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Japan: land of talking refrigerators, traffic lights

Whether unfailingly polite or brusquely domineering, Japan's talking machines are becoming impossible to escape.

Some car drivers already face a shrill voice telling them to ''buckle up'' every time they slip behind the wheel and turn on the ignition. There is talk of adding another gadget to lecture drivers who exceed the speed limit.

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At home, there are microwave ovens that tell the housewife how long to cook the family roast and bellow at her when it is ready for the table. There is also a refrigerator that snaps out a sharp reminder if the door is not closed properly.

On the streets, there are soft-drink vending machines that politely ask the customer's preference - ''Would you like ice in your Coke?'' - and send him on his way with a cordial ''thank you for your patronage.''

But the machines can't resist lecturing: ''Please don't forget to dispose of your empty cup (or can) in the proper receptacle. . . . Don't be a litterbug.''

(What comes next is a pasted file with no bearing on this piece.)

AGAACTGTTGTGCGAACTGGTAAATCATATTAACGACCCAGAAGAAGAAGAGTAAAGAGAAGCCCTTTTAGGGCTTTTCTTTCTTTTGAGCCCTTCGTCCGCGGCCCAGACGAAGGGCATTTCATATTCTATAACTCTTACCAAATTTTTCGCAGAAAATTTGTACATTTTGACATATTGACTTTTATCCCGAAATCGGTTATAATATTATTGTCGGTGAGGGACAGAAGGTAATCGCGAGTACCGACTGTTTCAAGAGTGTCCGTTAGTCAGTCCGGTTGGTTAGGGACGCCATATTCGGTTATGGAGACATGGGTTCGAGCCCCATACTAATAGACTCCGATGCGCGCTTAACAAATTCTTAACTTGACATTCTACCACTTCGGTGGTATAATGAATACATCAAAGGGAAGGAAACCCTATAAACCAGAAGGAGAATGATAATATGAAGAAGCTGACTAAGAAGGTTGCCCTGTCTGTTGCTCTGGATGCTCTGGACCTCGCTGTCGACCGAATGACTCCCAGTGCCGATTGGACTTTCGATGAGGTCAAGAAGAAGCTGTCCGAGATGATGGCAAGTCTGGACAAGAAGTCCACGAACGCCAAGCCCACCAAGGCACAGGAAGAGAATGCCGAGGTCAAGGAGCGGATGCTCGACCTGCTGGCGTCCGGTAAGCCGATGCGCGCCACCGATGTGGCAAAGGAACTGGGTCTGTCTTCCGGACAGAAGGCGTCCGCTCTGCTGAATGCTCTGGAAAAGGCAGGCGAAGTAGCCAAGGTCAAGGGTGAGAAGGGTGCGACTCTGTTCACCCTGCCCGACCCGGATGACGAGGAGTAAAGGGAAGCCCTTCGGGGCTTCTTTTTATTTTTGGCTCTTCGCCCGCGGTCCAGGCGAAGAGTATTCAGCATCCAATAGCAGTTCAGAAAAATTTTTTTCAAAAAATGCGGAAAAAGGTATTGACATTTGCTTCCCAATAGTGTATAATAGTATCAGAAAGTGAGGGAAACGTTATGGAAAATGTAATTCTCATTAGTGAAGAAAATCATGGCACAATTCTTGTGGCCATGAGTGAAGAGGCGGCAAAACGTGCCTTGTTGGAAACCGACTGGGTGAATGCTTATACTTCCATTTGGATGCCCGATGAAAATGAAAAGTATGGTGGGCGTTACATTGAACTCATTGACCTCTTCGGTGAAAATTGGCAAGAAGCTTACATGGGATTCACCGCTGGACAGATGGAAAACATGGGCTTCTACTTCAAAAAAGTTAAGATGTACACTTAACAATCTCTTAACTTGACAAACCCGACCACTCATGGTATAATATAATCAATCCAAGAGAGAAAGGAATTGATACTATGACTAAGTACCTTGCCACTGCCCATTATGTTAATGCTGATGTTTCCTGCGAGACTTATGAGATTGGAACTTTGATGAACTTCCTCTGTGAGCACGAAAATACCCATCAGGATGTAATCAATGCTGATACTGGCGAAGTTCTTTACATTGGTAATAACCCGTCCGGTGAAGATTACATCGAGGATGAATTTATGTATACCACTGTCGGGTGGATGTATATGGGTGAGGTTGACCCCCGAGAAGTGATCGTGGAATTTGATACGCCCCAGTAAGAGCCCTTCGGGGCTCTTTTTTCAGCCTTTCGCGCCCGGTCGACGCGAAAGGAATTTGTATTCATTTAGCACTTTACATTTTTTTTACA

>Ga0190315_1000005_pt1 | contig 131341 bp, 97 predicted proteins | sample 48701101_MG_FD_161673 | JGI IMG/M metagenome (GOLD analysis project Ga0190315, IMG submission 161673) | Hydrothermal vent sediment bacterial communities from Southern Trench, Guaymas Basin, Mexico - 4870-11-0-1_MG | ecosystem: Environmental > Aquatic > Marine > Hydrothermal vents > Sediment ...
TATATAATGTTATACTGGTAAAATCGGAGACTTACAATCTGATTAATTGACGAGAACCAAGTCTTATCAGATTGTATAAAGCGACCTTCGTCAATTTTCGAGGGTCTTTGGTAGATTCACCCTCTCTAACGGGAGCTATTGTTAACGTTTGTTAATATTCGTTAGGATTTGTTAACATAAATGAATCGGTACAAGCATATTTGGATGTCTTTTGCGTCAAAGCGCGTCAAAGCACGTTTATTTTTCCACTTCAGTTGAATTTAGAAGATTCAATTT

At railway stations, disembodied voices provide endless exhortations on the need to stand back while the train draws to a halt and to let disembarking passengers off first before charging the doors. . . . Oh, and don't forget your umbrella or other possessions.

The latest entry into the world of verbal technology is talking traffic lights. The Tokyo satellite city of Urawa has adapted its signals to broadcast polite instructions to pedestrians on when and when not to cross the road. A taped female voice admonishes gently: ''Please wait a moment,'' or ''Please cross carefully now.''

A police spokesman says the system was developed because pedestrian signals are often difficult to distinguish and even ignored. If the experiment works, talking lights will be installed throughout Japan, he says.

''Talking machines are seen as a genuine attempt to be helpful and not as a first manifestation of an approaching 'Big Brother' society,'' explains a leading sociologist.

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But after performing marvels in conquering air and water pollution, the Japanese now seem in danger of succumbing to noise pollution from chatterbox machines.

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